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  • Writer's pictureMyles Hester

Reasonable Faith

When the world talks about faith, it refers to faith as something that is diametrically opposed to reason. I had a professor in college who was talking about “faith versus reason” as if she was talking about “black versus white” or “light versus darkness.” I tried my best to push back on this false dichotomy respectfully. I explained that as a believer, while I do of course have faith, there is logic behind my faith. The faith and reason of a Christian are not mutually exclusive, but rather mutually inform each other. How does a jury arrive at a conviction in a murder trial? They look at the evidence, weigh the facts, and use their best judgment. It is rare that there is video footage or photographs of the person committing the crime, but the evidence leads to an unavoidable conclusion. In a sense, though, you could say that there is always some sort of gap between the evidence and the empirical knowledge of what happened. There will always be questions unanswered. This, for any person, no matter their background or worldview, is where the universal concept of faith comes into play.


It is key for the Christian to understand this important aspect of faith, because it safeguards against the claims of the masses that there is something inherently archaic and naïve about belief in God, religion, or faith in general. To see this type of belief in action, we can look to the Centurion that has an eye-opening interaction with Jesus in Matthew 8.


For context, a centurion was a man in the Roman army who was over 100 men. The Roman empire was brutal in many ways, and being an officer in their military would have been a tough job. However, his position within the Roman military leads to his amazing insight into Jesus’ power as the Son of God.


The issue at hand in this passage is that the Centurion has a servant who is severely sick. The Centurion is evidently well aware of who Jesus is and the signs he had done. The Centurion has built his faith in Jesus on the premise of things that he would have seen and heard and believed. He had weighed the evidence he had been presented with up to that point, and while we are not exactly sure what conclusions he had come to at this point about who Jesus was, we know he had a firm belief in Jesus’ power to heal his servant. He also had the utmost respect for Jesus as an authority figure, which is quite the compliment when a Roman military officer is talking to a Jewish carpenter’s Son. After asking that Jesus heal his servant, Jesus tells the Centurion, “I will come and heal him,” but the Centurion has a surprising response to Jesus’ offer to come to the man’s house! He responds, “Lord, I am not worthy to have you come under my roof, but only say the word, and my servant will be healed. For I too am a man under authority, with soldiers under me. And I say to one, ‘Go,’ and he goes, and to another ‘Come,’ and he comes, and to my servant, ‘Do this,’ and he does it” (Matthew 8:7-9).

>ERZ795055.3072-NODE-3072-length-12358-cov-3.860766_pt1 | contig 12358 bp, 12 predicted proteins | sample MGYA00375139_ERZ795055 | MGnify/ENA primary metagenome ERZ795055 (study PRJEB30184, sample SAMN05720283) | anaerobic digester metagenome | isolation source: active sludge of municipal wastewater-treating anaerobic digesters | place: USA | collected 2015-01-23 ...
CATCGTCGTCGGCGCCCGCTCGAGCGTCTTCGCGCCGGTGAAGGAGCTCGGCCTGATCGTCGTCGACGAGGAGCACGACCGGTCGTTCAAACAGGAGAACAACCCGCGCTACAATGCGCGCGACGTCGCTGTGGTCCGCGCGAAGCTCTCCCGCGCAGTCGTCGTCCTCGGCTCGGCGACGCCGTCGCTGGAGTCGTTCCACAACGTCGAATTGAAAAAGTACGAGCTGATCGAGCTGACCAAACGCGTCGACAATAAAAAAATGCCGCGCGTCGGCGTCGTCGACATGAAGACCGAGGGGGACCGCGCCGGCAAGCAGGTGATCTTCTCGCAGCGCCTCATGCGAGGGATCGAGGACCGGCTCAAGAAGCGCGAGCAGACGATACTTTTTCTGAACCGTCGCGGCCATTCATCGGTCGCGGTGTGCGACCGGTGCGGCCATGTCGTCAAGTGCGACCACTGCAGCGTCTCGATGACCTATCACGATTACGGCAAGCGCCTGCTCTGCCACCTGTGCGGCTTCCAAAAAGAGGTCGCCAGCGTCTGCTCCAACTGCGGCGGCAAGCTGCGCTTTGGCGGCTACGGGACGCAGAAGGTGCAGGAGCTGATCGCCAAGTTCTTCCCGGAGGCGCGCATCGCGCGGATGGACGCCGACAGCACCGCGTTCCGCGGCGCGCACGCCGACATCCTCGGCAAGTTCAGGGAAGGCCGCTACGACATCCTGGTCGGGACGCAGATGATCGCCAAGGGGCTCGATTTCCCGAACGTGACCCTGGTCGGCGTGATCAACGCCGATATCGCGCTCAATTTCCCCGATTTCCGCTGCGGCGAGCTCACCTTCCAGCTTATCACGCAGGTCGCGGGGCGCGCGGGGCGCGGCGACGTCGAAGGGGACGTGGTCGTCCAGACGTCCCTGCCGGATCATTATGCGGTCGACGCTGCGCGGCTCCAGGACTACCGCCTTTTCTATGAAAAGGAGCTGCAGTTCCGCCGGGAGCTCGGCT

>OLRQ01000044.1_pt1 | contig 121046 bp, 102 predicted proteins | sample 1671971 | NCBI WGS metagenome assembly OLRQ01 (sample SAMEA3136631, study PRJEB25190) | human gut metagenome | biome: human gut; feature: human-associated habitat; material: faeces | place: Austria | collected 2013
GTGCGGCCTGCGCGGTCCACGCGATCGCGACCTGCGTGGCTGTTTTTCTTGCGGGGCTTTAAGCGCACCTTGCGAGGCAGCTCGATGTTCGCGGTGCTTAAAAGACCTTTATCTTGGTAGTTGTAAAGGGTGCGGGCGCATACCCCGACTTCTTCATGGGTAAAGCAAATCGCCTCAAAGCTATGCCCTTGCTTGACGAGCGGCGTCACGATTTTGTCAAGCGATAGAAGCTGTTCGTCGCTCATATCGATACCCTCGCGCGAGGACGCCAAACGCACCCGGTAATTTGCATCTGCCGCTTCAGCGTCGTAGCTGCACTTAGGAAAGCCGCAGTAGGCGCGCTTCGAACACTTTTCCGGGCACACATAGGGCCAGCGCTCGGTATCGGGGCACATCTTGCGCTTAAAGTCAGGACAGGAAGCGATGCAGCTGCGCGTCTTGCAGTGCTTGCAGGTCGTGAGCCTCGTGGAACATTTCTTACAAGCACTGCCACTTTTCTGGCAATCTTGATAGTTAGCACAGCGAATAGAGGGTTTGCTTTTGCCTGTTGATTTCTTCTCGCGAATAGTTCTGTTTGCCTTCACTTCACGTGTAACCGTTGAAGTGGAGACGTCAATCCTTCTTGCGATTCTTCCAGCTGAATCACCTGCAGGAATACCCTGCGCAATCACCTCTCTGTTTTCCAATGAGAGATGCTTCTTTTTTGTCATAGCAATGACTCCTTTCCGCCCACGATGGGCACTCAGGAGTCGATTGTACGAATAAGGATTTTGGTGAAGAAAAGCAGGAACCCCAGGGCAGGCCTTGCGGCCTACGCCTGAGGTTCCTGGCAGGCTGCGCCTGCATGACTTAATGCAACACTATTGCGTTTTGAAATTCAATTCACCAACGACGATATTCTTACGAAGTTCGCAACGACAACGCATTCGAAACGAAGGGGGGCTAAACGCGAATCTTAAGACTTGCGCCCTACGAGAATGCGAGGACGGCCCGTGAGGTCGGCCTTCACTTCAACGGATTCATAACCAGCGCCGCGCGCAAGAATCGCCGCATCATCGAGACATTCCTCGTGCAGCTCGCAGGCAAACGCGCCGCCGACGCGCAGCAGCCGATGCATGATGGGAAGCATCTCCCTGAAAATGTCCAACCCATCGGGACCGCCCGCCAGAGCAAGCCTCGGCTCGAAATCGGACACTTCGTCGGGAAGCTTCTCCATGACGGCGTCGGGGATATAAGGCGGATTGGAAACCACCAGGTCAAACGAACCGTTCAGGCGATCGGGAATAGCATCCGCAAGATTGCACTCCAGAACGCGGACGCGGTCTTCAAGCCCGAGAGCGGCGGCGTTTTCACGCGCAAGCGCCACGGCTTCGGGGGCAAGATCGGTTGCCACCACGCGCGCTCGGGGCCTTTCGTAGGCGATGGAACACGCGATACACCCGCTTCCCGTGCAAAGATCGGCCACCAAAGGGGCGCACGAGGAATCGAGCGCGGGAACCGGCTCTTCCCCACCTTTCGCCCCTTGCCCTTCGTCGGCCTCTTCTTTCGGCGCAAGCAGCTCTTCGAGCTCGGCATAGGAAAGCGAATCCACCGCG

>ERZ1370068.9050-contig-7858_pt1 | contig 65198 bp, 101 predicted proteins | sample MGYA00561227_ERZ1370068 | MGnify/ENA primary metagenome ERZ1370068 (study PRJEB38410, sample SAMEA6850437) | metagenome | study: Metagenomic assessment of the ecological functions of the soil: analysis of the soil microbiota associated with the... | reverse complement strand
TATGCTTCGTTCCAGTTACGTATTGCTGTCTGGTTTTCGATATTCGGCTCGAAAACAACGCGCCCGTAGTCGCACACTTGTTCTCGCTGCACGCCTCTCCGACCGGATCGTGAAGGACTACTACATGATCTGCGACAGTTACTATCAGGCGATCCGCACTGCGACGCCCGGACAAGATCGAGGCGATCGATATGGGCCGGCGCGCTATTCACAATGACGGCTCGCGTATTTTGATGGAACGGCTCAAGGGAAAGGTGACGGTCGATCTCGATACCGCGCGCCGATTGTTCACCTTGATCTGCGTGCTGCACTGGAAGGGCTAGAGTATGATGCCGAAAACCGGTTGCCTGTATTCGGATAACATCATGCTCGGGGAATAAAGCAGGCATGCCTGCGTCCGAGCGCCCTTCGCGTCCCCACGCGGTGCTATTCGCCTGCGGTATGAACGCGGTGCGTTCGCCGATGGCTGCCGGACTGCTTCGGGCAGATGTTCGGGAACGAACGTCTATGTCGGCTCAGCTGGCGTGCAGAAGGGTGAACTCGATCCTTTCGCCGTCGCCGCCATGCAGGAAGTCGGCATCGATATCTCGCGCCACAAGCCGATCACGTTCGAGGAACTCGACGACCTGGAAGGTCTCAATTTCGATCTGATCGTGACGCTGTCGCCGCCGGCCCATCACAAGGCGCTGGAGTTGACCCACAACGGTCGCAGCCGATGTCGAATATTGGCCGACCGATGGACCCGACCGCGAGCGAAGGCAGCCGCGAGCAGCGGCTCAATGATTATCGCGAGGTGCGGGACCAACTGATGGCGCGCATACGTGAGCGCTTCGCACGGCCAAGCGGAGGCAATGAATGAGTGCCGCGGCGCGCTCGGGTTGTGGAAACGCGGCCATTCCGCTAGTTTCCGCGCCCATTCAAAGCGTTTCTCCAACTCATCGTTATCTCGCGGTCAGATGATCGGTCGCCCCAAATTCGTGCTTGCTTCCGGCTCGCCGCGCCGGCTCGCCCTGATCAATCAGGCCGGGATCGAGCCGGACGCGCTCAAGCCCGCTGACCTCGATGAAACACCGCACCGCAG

What is truly remarkable about this response is the fact that, to put it simply, the Centurion gets it! He understands faith, not because he explains what faith is in grand theological terms, but he demonstrates it in a clear, direct, and profound way. He knew what true authority looked like, not only because he was over others, but because he had others over him! We all have people in our lives we have to listen to, and depending on who we are, where we work, etc., there are always different power dynamics at play. In the Roman military, it would have been very clear who was over the Centurion and who was under him. Any violation of this hierarchy would be considered insubordination and would be dealt with harshly. By his understanding of what Jesus was capable of, it was clear to the Centurion that Jesus had more authority and power than he did. By his request of Jesus to heal his servant, we see that the Centurion had reasonably concluded that Jesus was able to heal the sick servant. His request itself is an outpouring or demonstration of that faith, and for that, Jesus “marvels” and praises the man.


Jesus turns and says to the crowd around the Centurion, “Truly, I tell you, with no one in Israel have I found such faith.” He then turns back to the Centurion himself and says, “Go; let it be done for you as you have believed. And the servant was healed at that very moment” (Matthew 8:10, 13).


In the end, you could rightly say that the Centurion believed “beyond a reasonable doubt” that Jesus would be able to heal his servant. He knew what power looked like, and he did not necessarily need to see it demonstrated to know it was there. God has intrinsic authority for many reasons, one of which being what He is capable of, even when we do not see that demonstrated. The Centurion knew this, and we must remember it as well. The Centurion looked at the power Jesus had and the healing his servant needed and made the only logical conclusion there was: Jesus is the Only One who can heal my servant. When we study the life of Christ, may we look at the evidence of His character, His teaching, His miracles, and His authority, and draw the only rational conclusion there is: He is the Son of God. He has power to heal, save, and resurrect. That type of power is worth listening to and being faithful to.


God is faithful, and we know that for a fact. We have insurmountable evidence, just like the Centurion did. We can rationally have faith in God “beyond a reasonable doubt.” If He is faithful, then we should be to.

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